• Does the offender have a plan for what he would do?
  • Does the plan make sense, is it reasonable, and is it specific?
  • Does the offender have the means, knowledge and wherewithal to carry out his plan?
  1. 5. The threatener’s background and personality.
  • The threatener’s work history, criminal record, mental health history, military history, and past behavior on the job.
  • How does the offender view himself in relation to everyone else?
  • Does he feel he has been wronged in some way?
  • Does he accept responsibility for his own actions?
  • How does the offender cope with disappointment, loss or failure?
  • Does he blame others for his failures?
  • How does the offender interact with coworkers?

The Bottom Line

In spite of the increased awareness of workplace violence, many companies tend to treat threatening situations internally. In fact, according to the Bureau of Justice Statistics, less than half (only 44.2 percent) of violent victimizations that happen at work are reported to the police. This is alarming given the risk that these smaller incidents can escalate into more violent ones. By failing to utilize external resources trained to assess workplace threats, employers are rolling the dice with their employees’ safety.

Fortunately, the odds are in their favor; most workplace threats don’t lead to mass murder. However, the stakes are unacceptably high. it only takes one lapse of judgment for a manageable threat to lead to homicide.

You’ve seen him in movies on TV; the veteran who returns home a loose cannon, unpredictable and violent. You’ve read about him in the news; the soldier who goes berserk and kills 16 innocent civilians or mows down his comrades. And now you’re worried he (or she) might show up at your office for the next job interview.

Hidden Fears of Hidden Wounds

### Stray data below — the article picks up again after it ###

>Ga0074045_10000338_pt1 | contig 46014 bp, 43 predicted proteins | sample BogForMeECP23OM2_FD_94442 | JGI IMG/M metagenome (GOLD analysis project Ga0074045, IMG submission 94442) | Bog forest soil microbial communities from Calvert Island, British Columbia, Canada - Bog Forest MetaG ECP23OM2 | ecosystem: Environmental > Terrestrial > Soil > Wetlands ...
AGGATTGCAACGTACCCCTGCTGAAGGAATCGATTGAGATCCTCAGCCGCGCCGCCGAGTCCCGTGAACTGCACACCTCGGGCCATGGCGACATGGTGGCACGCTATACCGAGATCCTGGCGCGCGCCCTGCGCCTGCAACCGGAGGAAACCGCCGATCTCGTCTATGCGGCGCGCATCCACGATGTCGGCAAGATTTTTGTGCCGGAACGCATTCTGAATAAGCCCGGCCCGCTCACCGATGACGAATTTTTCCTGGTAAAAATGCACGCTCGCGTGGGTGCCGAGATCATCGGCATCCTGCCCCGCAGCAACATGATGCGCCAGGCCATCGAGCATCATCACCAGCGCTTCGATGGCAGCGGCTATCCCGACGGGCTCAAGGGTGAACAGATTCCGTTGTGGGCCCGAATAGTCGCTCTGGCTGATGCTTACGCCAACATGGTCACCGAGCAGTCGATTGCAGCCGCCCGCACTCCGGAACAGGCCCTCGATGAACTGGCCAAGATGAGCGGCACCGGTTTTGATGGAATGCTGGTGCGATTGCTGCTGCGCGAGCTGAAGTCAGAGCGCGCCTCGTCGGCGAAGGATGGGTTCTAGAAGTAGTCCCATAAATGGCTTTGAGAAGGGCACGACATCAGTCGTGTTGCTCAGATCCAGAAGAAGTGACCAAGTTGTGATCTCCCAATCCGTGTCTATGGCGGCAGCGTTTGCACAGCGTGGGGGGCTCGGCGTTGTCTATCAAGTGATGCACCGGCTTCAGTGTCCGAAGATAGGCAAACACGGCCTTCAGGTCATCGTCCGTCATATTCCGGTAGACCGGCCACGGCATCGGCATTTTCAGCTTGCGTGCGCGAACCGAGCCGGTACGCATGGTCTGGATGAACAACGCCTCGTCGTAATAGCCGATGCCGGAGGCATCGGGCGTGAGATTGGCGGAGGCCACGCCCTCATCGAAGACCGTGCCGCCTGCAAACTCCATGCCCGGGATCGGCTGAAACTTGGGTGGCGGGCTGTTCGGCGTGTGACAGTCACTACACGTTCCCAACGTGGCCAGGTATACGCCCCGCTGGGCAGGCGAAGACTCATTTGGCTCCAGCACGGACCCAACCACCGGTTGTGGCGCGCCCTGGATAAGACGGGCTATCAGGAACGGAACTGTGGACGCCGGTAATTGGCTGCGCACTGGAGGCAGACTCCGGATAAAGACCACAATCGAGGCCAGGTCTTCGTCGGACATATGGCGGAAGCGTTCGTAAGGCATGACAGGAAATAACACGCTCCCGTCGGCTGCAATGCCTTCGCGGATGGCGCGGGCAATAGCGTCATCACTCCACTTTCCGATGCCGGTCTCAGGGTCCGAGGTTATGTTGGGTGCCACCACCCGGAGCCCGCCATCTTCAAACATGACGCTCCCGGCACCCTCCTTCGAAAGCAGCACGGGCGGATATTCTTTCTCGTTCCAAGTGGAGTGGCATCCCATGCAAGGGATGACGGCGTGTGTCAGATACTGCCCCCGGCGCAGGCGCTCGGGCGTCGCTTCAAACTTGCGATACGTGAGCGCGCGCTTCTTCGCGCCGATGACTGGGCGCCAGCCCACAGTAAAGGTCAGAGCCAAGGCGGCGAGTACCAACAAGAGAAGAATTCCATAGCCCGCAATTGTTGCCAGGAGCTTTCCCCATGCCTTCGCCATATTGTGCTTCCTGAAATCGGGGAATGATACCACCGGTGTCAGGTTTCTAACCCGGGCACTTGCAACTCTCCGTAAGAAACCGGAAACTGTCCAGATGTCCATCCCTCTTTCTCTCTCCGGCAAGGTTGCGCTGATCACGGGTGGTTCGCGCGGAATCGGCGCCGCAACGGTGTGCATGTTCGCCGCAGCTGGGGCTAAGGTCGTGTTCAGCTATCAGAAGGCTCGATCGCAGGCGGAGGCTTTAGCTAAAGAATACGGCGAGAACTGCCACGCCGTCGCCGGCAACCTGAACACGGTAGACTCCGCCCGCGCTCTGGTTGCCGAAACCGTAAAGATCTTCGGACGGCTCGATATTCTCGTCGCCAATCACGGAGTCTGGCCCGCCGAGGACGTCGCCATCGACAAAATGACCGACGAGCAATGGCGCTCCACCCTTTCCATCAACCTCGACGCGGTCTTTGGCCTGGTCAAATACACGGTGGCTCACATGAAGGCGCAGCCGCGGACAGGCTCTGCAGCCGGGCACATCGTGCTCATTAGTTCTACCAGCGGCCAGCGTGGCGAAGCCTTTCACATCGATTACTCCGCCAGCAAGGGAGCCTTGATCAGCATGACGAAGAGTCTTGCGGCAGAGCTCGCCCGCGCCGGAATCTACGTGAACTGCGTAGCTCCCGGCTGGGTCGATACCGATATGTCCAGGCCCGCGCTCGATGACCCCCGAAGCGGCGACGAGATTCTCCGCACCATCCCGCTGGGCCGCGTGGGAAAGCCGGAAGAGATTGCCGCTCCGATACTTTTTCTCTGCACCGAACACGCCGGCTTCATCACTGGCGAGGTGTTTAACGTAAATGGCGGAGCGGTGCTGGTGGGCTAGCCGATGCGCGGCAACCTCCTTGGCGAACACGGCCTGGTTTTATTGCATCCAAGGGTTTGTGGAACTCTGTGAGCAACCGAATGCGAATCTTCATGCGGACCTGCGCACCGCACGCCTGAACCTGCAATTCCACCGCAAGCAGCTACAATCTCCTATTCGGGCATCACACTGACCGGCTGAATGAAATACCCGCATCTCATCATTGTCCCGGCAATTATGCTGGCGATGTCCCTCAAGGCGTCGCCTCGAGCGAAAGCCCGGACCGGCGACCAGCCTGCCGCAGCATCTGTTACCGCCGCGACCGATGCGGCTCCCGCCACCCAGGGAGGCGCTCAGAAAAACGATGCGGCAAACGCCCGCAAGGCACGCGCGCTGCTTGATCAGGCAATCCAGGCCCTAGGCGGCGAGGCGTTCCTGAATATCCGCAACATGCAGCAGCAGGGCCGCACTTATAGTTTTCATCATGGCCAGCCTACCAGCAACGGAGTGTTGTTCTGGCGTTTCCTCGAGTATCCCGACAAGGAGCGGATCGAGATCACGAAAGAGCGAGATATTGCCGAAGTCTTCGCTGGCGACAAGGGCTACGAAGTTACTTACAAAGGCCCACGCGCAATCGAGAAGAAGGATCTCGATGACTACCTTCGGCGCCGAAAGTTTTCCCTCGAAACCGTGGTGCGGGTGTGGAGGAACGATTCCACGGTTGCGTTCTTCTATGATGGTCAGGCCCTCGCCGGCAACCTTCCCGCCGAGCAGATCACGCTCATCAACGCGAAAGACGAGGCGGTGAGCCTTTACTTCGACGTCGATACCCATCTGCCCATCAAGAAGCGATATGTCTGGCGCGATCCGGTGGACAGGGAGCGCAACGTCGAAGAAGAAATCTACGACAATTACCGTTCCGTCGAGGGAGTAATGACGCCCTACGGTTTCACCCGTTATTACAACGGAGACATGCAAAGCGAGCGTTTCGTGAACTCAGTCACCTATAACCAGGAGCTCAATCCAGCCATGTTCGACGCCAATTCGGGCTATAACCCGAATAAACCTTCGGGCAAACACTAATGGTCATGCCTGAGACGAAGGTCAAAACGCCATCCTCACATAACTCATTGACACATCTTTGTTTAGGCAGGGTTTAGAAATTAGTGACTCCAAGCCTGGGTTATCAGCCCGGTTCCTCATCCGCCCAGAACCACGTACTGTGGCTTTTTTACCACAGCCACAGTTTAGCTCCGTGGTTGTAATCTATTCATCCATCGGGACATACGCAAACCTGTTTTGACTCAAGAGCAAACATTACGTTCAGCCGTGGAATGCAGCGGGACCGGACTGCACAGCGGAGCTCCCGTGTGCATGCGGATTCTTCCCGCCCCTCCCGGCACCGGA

An estimated 17 percent of Iraqi and Afghanistan war veterans come home with post-traumatic stress disorder. Eight out of every 100 civilians also suffer from it. So we can look at the glass as half-empty or half full; the vast majority of returning soldiers don’t have PTSD, or combat veterans are twice as likely to have it in comparison to non-military peers.

The unemployment rates for veterans suggest that many hiring managers prefer to err on the side of caution. Their average jobless rate in 2010 was 11.5 percent compared with 9.4 percent for nonveterans. Younger veterans fared even worse — 20.9 percent compared with 17.3 percent for nonveterans.

In some respects, employers feel caught between a rock and a hard place when it comes to hiring returning combat veterans. On the one hand, most of us feel grateful to our brave soldiers, who have been on the front lines fighting to preserving our freedom. In addition to the patriotism than can lead employers to favor hiring veterans, we also recognize the character traits military service builds that can make them excellent employees.

On the other hand, this same sense of gratitude and duty can work against our returning veterans by making employers reluctant to seek out accurate information; after all, who wants to question the mental health of our military? All too often, this means ignoring the elephant that’s already in the room. In an anonymous June 2010 poll by the Society for Human Resource Management, more than half (53%) of responding HR professionals said they didn’t know if workers with PTSD are more likely to commit violence in the workplace. And a 2011 survey of 831 hiring managers by the Apollo Research Institute found that 39 percent were “less favorable” toward hiring military personnel when considering war-related psychological disorders

Let’s be honest; with weekly news stories about employees “going postal,” is a hiring manager who’s uncertain about the link between PTSD and violence going to take that chance?

Post-Traumatic Stress Disorder and Violence

First of all, the majority of people who experience a traumatic event don’t develop ongoing psychiatric problems. Those who do experience symptoms do so to varying degrees. These symptoms include severe anxiety, sleeplessness, nightmares, social isolation, emotional numbness, irritability and a feeling of being on guard. A key symptom: The individual relives a traumatic event when confronted with reminders or thinks about it when trying to do something else.

Among those who do experience post-traumatic stress disorder, the link between is unclear and indirect. For instance, a new study in the Journal of Consulting and Clinical Psychology found a correlation between some of the untreated symptoms of PTSD and criminal misbehavior. Interestingly, though, it wasn’t the PTSD diagnosis per se that was related to criminal arrests but rather PTSD sufferers who had a high degree of unaddressed anger and irritability. Similarly, there are plenty of pre-existing factors that can muddy the waters when trying to clarify the relationship between PTSD and violence; growing up in a violent home and a prior history of substance abuse increases the risk of aggression in veterans and civilians alike.